A bail hearing to decide whether former Anglo Irish Bank chief executive David Drumm should be released has been postponed until October 26th.
His lawyer told a US court she needs more time to prepare arguments on why he should be released and to contact counsel in Ireland.
The hearing was due to take place on Friday at the US District Court in Boston where Mr Drumm appeared on Tuesday for the first time since his arrest on an extradition request last weekend.
Attorney Tracy Miner, representing the 48-year-old Dubliner, asked the court to postpone the bail hearing and agreed to his continued detention.
She told the court she “needs time to develop factual support for special circumstances warranting release, including information from counsel in Ireland”, according to a legal filing submitted in court.
Mr Drumm is wanted back in Ireland to face criminal charges relating to several transactions in the lead-up to the fall of Anglo.
The charges arise from a complaint made to the Garda by the Financial Regulator in February 2009 and a related investigation.
He is charged with 33 counts including forgery, conspiracy to defraud, false accounting and breaches of Irish company law and EU law, in relation to the Maple 10 lending to buy shares scheme and the back-to-back deposits between Anglo and Irish Life & Permanent.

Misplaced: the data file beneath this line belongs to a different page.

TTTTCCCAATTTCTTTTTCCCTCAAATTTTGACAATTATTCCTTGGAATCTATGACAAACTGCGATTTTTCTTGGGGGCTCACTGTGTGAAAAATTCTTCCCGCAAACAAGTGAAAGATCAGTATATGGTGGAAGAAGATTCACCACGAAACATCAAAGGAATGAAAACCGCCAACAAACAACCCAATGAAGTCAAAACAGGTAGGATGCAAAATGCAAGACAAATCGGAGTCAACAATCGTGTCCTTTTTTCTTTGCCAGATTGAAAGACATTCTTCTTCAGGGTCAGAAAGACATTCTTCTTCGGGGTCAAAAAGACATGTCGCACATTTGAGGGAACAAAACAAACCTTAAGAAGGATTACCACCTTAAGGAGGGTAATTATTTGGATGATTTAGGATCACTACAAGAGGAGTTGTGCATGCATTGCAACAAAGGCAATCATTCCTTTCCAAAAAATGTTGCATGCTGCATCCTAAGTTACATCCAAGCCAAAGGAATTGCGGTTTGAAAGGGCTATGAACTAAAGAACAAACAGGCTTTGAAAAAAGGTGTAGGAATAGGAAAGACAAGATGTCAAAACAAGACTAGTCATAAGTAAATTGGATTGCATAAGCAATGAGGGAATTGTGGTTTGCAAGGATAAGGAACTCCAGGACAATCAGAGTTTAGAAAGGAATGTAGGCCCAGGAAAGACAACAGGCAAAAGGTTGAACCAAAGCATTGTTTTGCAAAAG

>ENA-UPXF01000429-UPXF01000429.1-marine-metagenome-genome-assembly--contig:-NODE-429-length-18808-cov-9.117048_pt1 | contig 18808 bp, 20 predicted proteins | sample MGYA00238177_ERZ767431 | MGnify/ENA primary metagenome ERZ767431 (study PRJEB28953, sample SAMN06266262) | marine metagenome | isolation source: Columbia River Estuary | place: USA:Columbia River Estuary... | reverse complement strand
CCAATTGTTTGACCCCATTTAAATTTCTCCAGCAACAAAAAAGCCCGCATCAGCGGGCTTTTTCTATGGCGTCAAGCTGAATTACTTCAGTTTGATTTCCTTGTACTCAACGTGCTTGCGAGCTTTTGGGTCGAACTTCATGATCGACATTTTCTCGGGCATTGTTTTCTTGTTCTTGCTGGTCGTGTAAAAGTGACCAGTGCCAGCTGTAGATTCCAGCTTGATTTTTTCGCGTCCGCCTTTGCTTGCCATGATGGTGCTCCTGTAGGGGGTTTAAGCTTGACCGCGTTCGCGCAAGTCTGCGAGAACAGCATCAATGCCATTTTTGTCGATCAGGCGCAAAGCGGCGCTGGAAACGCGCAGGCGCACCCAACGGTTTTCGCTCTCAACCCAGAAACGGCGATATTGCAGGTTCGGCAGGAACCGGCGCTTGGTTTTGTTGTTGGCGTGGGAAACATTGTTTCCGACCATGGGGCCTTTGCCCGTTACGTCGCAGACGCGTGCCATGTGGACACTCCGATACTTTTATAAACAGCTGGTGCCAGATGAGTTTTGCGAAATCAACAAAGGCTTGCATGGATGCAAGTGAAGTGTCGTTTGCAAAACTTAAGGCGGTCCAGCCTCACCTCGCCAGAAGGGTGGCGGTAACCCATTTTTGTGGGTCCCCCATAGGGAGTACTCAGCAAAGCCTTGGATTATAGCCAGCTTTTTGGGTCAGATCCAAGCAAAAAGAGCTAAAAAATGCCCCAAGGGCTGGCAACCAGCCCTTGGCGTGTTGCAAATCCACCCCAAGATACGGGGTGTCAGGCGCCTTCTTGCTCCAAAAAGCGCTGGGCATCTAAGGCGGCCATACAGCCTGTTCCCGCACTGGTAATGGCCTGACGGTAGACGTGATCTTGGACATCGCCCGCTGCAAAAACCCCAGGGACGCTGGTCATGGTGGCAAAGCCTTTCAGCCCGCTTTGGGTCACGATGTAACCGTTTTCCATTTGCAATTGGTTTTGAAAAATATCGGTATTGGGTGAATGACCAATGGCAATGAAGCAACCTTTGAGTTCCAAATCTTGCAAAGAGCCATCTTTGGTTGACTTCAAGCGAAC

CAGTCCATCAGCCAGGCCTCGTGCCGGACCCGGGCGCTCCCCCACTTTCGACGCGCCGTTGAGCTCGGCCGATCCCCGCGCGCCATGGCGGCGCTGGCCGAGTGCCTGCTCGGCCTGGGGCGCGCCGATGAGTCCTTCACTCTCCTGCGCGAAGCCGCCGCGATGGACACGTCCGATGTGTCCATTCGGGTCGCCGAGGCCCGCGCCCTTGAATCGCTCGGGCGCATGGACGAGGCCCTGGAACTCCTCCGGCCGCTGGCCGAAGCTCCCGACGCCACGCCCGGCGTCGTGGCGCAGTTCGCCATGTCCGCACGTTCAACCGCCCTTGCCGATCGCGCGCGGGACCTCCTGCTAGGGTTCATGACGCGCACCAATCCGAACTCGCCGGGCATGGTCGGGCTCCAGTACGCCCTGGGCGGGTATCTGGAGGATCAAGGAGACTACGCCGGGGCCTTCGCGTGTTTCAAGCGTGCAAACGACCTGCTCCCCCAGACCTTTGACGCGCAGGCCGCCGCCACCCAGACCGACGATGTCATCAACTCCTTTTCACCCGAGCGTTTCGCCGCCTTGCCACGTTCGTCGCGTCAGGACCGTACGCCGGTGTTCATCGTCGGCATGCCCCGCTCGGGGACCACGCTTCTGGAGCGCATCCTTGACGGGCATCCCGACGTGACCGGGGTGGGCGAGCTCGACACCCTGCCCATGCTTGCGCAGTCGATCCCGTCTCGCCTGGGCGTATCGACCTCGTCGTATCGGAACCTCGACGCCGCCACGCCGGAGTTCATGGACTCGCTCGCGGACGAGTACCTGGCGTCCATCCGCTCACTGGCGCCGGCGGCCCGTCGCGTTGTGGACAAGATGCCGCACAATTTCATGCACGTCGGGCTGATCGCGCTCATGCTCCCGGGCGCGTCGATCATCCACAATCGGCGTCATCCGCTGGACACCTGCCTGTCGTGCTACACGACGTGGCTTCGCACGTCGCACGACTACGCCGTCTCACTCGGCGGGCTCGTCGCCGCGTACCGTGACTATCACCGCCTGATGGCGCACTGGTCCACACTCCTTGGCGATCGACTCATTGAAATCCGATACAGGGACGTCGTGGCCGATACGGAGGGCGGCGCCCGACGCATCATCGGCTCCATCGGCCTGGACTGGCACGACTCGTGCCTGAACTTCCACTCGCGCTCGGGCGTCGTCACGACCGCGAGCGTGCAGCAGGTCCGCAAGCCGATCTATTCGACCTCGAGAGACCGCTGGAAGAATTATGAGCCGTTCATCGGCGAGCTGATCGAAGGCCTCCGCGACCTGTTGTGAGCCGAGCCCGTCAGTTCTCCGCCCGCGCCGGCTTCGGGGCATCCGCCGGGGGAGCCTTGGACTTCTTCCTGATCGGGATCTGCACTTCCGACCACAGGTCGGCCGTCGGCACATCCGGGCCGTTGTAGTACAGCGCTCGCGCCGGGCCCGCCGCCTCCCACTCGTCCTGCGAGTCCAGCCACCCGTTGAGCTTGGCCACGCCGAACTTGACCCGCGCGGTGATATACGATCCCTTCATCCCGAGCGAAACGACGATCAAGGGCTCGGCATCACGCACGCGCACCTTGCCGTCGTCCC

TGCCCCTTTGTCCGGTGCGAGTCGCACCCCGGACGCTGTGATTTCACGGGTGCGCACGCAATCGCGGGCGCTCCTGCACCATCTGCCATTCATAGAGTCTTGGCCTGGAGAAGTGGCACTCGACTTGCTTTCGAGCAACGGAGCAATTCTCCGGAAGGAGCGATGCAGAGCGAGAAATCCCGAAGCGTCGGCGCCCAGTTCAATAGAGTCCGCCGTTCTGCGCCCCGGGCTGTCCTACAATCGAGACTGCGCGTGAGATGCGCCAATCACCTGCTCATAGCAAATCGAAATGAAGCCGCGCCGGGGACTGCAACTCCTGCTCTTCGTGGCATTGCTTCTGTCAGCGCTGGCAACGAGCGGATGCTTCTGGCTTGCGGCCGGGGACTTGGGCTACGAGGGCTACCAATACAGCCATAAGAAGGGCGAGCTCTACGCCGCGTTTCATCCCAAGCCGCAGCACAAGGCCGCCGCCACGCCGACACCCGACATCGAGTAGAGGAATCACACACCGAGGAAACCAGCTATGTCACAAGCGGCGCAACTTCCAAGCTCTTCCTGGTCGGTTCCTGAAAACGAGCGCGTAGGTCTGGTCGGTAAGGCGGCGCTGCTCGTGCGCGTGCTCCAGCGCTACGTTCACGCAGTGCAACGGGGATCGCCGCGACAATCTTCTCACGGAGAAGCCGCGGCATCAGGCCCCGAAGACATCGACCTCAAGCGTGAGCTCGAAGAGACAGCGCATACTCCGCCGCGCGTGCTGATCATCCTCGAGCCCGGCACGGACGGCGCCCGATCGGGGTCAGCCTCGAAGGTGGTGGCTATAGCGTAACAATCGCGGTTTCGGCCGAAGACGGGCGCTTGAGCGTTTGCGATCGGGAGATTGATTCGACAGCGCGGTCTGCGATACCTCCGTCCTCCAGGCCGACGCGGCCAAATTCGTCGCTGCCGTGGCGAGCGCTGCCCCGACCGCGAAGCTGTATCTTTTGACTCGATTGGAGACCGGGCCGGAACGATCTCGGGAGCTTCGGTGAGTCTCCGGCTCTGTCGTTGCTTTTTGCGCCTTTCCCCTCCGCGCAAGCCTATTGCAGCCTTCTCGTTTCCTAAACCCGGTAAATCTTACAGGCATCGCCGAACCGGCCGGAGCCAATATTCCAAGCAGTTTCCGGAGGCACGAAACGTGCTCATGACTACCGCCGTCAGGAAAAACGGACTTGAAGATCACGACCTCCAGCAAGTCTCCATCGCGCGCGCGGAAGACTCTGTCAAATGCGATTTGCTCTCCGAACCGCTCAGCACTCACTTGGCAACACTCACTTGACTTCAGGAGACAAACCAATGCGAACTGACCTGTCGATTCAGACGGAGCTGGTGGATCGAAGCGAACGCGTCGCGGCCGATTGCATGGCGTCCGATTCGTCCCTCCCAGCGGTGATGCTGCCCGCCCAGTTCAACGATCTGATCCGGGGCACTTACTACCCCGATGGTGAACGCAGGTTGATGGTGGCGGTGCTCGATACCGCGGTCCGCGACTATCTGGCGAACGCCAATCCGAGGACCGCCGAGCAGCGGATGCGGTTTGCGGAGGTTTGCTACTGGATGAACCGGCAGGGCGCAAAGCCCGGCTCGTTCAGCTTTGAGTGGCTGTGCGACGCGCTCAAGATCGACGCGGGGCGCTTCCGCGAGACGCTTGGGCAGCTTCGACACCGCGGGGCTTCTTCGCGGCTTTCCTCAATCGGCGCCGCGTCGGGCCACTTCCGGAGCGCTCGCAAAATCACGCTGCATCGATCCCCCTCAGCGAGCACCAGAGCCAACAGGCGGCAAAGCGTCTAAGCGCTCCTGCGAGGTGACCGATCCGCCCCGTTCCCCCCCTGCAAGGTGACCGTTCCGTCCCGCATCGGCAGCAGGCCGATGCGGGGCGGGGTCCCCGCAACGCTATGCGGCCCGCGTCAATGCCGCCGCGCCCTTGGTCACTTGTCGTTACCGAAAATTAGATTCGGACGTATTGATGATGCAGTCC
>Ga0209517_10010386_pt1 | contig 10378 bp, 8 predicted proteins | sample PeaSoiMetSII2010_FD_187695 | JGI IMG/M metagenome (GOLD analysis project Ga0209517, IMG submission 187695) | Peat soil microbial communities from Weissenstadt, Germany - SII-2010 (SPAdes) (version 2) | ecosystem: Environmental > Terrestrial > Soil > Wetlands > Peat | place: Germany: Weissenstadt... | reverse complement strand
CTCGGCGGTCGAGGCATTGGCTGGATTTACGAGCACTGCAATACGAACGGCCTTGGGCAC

Ms Miner told Magistrate Judge Donald Cabell at Tuesday's hearing that Mr Drumm's case would be "a little bit more complicated" than regular extradition proceedings. She suggested the Irish authorities may have brought the legal action "for a political purpose".
‘Not a fait accompli’
She told the court she would be seeking his release on bail pending his hearing and that his detention, which the judge had said was a presumption in extradition cases, was “not a fait accompli”.
Assistant US attorney Amy Burkart told the judge that the US government, acting on behalf of the Irish State under an Irish-US extradition treaty, would seek Mr Drumm's continued detention.
She said the government would be arguing that Mr Drumm was a flight risk and there were no special circumstances warranting his release on bail pending proceedings in the extradition case.
Ms Miner said it would take her three to four months to prepare her client’s defence against the extradition request.
Mr Drumm has lived in the US since 2009. He moved to Massachusetts six months after resigning as chief executive of Anglo, and soon afterwards the bank was nationalised by the Irish government.